Deciding to venture out on a solo escapade by eating like a local and trying to do things never done before are important tips for enjoyable and meaningful solo traveling.
The latest research by Booking.com shows that the trend of solo travel is gradually taking the throne as the number of global travelers going on their own nearly doubled to 30% from 17% before the pandemic that flared up in early 2020.
Meanwhile, roughly 29% of Vietnamese travelers now say that they will be planning a solo trip in the future, according to the accommodation-booking platform.
The survey was made on the occasion of Singles’ Day (November 11). Booking.com shares ideas on what travelers can do if they decide to venture out on a solo escapade in the recently opened localities for travelers in Vietnam.
Domestic destinations like Danang, Kien Giang, Khanh Hoa, Quang Nam, and Quang Ninh have reopened to local tourists and are on track to officially welcome international travelers again, in a bid to revive the tourism industry.
Eat like the locals
According to travel experts, to really get a taste of a destination, it’s all about experiencing it like a local. And that’s definitely true for local delicacies and immersing yourself in the way of what you eat.
For solo foodies not wanting to be too adventurous while dining alone in a restaurant, street food is a great option to sample a number of local specialties in a relaxed setting. Visiting Hoi An ancient town in Quang Nam province, one of Vietnam’s food capitals, to find the best local street food in the country, Booking.com suggested.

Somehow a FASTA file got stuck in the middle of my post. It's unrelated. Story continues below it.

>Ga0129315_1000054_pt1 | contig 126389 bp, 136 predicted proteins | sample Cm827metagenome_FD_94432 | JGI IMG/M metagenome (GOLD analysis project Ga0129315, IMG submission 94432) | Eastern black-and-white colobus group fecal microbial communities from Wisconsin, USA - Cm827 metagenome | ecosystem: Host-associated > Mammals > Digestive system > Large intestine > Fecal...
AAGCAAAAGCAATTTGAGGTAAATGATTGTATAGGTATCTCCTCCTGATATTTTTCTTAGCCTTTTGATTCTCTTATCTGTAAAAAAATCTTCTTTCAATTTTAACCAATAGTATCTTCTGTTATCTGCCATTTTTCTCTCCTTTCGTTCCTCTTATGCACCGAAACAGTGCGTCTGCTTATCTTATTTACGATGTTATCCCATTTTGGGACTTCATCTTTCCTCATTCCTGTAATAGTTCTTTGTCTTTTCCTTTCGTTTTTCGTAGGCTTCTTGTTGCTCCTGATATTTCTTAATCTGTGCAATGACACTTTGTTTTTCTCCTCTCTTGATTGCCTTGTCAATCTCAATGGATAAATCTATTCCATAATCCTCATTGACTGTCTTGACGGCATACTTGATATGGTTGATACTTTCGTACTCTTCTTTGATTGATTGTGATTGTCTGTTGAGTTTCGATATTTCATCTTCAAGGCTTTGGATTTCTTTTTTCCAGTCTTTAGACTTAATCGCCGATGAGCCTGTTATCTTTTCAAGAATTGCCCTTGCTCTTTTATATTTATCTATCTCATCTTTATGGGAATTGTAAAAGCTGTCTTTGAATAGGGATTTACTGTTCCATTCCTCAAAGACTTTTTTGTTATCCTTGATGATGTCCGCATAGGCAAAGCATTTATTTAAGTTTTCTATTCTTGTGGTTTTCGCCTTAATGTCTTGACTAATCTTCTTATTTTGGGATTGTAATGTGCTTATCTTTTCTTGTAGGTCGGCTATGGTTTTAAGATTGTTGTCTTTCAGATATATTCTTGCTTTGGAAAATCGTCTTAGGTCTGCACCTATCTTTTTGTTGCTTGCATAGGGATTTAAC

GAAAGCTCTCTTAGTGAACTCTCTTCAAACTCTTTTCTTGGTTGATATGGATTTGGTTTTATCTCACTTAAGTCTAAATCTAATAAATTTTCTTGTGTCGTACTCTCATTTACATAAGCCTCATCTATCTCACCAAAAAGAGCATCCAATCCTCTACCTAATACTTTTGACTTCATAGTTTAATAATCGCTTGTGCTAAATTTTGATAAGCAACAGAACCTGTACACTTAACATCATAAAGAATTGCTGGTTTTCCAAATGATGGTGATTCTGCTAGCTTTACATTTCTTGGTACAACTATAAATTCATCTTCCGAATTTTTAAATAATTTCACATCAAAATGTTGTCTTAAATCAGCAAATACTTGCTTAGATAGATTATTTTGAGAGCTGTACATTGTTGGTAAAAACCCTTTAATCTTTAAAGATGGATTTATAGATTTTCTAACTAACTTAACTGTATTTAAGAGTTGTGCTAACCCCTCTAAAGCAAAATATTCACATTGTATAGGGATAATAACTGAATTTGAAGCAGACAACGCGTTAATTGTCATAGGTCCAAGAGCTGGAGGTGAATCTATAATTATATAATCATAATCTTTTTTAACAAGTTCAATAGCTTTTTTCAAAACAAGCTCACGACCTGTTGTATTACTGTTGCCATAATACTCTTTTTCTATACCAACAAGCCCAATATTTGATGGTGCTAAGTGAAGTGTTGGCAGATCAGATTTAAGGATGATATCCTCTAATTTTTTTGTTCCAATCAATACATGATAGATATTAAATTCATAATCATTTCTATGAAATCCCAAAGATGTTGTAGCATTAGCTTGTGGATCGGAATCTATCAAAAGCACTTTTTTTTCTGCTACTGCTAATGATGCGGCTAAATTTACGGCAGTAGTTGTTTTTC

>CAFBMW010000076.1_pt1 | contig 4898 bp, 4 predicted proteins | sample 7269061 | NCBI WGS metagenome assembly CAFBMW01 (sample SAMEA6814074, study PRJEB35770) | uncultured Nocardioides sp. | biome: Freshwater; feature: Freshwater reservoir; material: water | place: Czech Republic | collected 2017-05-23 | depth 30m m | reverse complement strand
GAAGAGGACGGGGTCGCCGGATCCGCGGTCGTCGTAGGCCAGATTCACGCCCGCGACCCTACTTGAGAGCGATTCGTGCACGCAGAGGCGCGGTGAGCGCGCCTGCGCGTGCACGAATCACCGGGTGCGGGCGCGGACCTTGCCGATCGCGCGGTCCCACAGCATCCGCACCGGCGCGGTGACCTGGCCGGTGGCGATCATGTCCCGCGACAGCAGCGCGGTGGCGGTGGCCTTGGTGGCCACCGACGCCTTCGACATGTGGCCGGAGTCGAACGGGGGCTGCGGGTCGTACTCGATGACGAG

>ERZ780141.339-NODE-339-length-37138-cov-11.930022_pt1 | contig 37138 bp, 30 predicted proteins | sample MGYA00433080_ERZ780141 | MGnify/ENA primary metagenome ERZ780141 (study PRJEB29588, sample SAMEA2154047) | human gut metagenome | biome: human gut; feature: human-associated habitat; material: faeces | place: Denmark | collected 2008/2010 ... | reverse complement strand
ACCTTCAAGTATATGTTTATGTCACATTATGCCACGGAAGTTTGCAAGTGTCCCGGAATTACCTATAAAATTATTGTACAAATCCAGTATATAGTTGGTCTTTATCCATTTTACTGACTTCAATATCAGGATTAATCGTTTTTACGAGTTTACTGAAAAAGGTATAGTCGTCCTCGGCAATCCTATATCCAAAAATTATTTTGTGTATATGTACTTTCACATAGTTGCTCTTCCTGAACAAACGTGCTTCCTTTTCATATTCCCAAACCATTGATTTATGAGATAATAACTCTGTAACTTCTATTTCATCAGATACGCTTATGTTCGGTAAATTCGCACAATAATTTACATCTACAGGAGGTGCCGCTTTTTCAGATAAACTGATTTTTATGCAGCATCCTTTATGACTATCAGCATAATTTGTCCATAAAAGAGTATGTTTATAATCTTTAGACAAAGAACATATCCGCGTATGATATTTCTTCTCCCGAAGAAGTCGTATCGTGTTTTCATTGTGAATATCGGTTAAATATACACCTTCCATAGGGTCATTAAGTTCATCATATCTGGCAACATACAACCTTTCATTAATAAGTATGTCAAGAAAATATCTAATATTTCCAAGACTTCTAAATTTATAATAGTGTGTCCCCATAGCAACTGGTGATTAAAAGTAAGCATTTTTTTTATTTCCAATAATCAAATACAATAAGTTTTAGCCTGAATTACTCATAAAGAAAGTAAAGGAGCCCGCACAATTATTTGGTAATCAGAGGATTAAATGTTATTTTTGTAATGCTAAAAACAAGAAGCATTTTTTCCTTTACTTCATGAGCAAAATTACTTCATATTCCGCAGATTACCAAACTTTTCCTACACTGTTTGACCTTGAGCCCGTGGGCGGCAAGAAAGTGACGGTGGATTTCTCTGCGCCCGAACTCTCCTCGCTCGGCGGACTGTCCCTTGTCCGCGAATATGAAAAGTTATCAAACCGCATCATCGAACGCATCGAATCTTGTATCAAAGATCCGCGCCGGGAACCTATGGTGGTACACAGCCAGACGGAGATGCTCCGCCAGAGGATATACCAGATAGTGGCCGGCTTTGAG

The cuisine of Hoi An is unique and diverse in its range of flavors, offering opportunities to discover interesting insights and anecdotes on food culture and local traditions. Visitors can try local specialties including cao lau noodles, white rose, and banh mi (Vietnamese-style bread).
“Cao lau is the most famous street food in Hoi An and also the most mysterious,” Deborah Noland, a solo traveler from Australia told The Hanoi Times about her most beloved dish in the ancient town. “Despite the ingredients of the dish being quite simple, featuring some fresh noodle, barbeque pork, crispy crackling, and salad, but definitely, travelers can’t find it elsewhere except Hoi An”, she said.
The top tip is that wherever the destination, be sure to look up its local delicacy before you set off to start planning your foodie schedule and get an idea of which places (whether a street food stall or fine-dining restaurant) really are a must-try.
Get off the beaten track
Going solo means there’s no debate or compromise necessary when it comes to where to go and what to do. According to the survey’s result, over half of global travelers (56%) and 63% of Vietnamese travelers will seek out more rural, off-the-beaten-path experiences.
These less-traveled destinations offer the chance to meet fellow minded travelers searching for similar travel experiences and when traveling off-piste, friendly faces will be welcomed.
“For that reason, Dam Mon peninsula in Khanh Hoa Province should be at the top of your list,” travel experts suggested.